The short answer is yes, avocados contain vitamin C! Perhaps your next question is how much vitamin C and is that enough? All great questions. Let’s see what the science has to say.
Vitamin C is a water-soluble vitamin that is naturally present in some foods. Best sources include fruits and vegetables. Vitamin C is also added to some foods (think fortified food products), and it’s available as a dietary supplement.
According to the NIH (2020) “Humans, unlike most animals, are unable to synthesize vitamin C endogenously, so it is an essential dietary component”.
Consuming five servings of fruits and vegetables per day can provide more than 200 mg of vitamin C. This is more than the recommended dietary allowance (RDA) of 75-90 mg for healthy adults 19 years and older (females and males, respectively). Because it is a water-soluble vitamin, absorbed but unmetabolized ascorbic acid is excreted in the urine (NIH, 2020).
As an aside: I heard vitamin C can treat and/or prevent the common cold. Is that true?
I emphasized that the RDA for vitamin C was based on “healthy” adults. That’s because there is evidence that higher intakes of at least 200 mg per day taken continuously (vs after the onset of cold symptoms) might be helpful for individuals under stressful conditions* and those with marginal vitamin C status** (NIH, 2020)(Hemilä & Chalker, 2013). In these people, but not the general population, continuous and higher intakes of vitamin C was shown to reduce cold incidence. Taking vitamin C after the onset of cold symptoms does not appear to be beneficial.
*These people were exposed to extreme stress from physical exercise or weather conditions.
**Those at risk of obtaining insufficient amounts of vitamin C include individuals with limited food variety, chronic medical conditions, malabsorption issues, the elderly and those who smoke.
In the general population, continuous and higher intakes of vitamin C might shorten the duration of the common cold and reduce symptom severity. If taken after the onset of cold symptoms, vitamin C does not appear to affect cold duration or symptom severity (NIH, 2020)(Hemilä & Chalker, 2013).
How do avocados stack up?
The official avocado serving is one-fifth of a fruit (30 g); however, the average consumption is closer to one-half an avocado (68 g). At these servings, avocado fruit contains 2.6 mg and 6.0 mg of vitamin C, respectively (Dreher & Davenport, 2013).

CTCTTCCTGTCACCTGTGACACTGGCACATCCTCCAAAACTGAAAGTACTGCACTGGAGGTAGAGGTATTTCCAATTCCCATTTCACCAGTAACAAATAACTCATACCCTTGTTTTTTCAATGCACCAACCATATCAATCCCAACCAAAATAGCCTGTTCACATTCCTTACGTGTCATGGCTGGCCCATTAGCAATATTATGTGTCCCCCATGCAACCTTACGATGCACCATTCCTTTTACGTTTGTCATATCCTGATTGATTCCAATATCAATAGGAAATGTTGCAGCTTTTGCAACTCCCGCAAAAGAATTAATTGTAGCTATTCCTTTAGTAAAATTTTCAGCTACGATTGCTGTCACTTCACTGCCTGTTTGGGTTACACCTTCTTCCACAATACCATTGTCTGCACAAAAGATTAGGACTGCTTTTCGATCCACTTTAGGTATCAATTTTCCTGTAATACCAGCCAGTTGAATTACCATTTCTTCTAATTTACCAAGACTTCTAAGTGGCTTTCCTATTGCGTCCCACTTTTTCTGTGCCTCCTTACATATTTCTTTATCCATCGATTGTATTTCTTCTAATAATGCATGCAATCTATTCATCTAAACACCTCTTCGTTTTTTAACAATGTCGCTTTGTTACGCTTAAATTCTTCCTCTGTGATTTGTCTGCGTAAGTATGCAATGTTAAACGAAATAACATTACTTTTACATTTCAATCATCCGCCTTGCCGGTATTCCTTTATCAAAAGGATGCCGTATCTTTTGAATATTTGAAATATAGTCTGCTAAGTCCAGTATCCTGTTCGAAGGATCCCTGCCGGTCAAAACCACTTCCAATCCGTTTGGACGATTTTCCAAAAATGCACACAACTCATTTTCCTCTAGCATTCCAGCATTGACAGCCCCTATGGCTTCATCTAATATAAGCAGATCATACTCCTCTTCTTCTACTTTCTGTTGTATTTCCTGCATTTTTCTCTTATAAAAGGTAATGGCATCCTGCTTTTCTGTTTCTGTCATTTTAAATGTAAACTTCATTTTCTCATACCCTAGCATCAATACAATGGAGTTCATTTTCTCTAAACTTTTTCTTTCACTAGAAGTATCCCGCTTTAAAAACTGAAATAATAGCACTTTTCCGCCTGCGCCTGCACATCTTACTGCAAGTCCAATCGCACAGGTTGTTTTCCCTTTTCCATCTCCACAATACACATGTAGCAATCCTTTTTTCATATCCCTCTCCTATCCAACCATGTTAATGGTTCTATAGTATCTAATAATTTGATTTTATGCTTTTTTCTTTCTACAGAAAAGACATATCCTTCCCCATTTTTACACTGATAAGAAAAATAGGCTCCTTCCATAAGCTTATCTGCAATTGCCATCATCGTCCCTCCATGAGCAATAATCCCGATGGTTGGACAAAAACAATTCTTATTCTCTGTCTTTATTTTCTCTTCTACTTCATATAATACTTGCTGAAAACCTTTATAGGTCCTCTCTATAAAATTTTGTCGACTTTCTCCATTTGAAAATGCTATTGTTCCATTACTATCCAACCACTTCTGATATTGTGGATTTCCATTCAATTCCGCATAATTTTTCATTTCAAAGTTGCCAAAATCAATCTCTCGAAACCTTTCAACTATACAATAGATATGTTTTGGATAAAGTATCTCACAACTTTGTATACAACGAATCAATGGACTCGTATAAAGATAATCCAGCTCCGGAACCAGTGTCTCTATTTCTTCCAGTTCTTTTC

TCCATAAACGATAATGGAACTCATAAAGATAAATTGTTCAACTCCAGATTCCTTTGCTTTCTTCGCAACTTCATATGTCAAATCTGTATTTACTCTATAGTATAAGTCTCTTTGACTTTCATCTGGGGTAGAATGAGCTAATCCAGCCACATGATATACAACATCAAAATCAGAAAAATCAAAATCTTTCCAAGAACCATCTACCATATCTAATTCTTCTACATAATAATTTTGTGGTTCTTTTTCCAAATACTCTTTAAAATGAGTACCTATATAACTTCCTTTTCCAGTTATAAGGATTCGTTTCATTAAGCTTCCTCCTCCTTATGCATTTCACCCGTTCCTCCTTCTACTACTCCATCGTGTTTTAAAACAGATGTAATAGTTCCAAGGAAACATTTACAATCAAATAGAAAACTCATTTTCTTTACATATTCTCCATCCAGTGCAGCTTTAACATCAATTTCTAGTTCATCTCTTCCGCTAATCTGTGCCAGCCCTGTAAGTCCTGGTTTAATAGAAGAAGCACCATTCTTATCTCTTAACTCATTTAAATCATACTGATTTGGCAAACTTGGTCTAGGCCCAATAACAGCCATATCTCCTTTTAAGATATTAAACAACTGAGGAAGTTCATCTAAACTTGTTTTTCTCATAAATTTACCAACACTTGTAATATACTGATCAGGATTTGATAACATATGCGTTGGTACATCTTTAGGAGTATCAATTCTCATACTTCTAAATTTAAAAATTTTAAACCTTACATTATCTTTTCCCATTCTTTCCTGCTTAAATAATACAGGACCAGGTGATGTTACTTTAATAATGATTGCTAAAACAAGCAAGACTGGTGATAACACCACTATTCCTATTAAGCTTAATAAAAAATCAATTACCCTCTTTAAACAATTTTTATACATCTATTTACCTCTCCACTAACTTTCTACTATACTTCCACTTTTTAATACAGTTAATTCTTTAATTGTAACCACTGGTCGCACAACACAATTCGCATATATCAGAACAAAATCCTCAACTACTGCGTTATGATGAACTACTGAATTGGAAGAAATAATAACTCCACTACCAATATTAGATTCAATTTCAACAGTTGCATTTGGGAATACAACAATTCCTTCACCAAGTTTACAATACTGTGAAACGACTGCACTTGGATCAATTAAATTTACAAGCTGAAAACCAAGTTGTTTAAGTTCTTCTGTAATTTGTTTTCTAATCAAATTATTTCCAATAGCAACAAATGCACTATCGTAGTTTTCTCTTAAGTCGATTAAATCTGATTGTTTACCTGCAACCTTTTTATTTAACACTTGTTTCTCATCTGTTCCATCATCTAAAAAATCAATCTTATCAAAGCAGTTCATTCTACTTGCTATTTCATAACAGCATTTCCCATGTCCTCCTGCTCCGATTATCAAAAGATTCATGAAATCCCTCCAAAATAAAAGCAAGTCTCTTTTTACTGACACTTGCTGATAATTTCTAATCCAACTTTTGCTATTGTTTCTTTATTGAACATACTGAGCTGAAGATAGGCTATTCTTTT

The levels of vitamin C found in avocados may seem low compared to your standard supplement. Common dietary supplements contain 500 mg to 1000 mg of vitamin C per dose, whether that is pills (tablets and capsules), chewables, liquids or powders.
Another aside: What’s the difference between natural and synthetic forms of ascorbic acid?
The form of vitamin C most frequently used in supplements is ascorbic acid, which has equivalent bioavailability to that of naturally occurring ascorbic acid in foods (NIH, 2020) (The Linus Pauling Institute, 2016).
In other words, the vitamin C that you find in food is equivalent to that found in supplements.
But this does not take into account “nutrient synergy”, which is when nutrients work together to create an effect that you can’t get from either nutrient alone.
When it comes to avocados, those two nutrients are the antioxidant vitamins C and E.
Avocados are one of the few foods that contain significant levels of both vitamins C and E (Dreher & Davenport, 2013). In addition to its well-known role in immune function, vitamin C also plays an important role in antioxidant defense, which contributes to its protective cardiovascular and vascular health effects (Dreher & Davenport, 2013)(The Linus Pauling Institute, 2013). However, the health benefits associated with the vitamin C found in avocados is partly due to the synergistic effect of vitamin C with vitamin E. In other words, both vitamins are required to maintain antioxidant protection (Dreher & Davenport, 2013).
Avocados contain many different nutrients and phytochemicals with potential benefits for cardiovascular and vascular health, weight management, and healthy aging (Dreher & Davenport, 2013). Taken as a whole food, these nutrients and compounds work together to create health effects that you may not get from either nutrient alone.
- Dreher ML & Davenport AJ. 2013. Hass Avocado Composition and Potential Health Effects, Critical Reviews in Food Science and Nutrition, 53:7, 738-750, DOI: 10.1080/10408398.2011.556759
- National Institutes of Health (NIH). 2020. Vitamin C Fact Sheet for Health Professionals. Accessed online 05/10/20 via https://ods.od.nih.gov/factsheets/VitaminC-HealthProfessional/
- The Linus Pauling Institute Micronutrient Information Center. 2016. The Bioavailability of Different Forms of Vitamin C (Ascorbic Acid). Accessed online 05/10/20 via https://lpi.oregonstate.edu/mic/vitamins/vitamin-C/supplemental-forms
- Hemilä H & Chalker E. 2013. Vitamin C for preventing and treating the common cold. Cochrane Database of Systematic Reviews. Issue 1. Art. No.: CD000980. DOI: 10.1002/14651858.CD000980.pub4. Accessed online 05/10/20 via https://www.cochranelibrary.com/cdsr/doi/10.1002/14651858.CD000980.pub4/epdf/full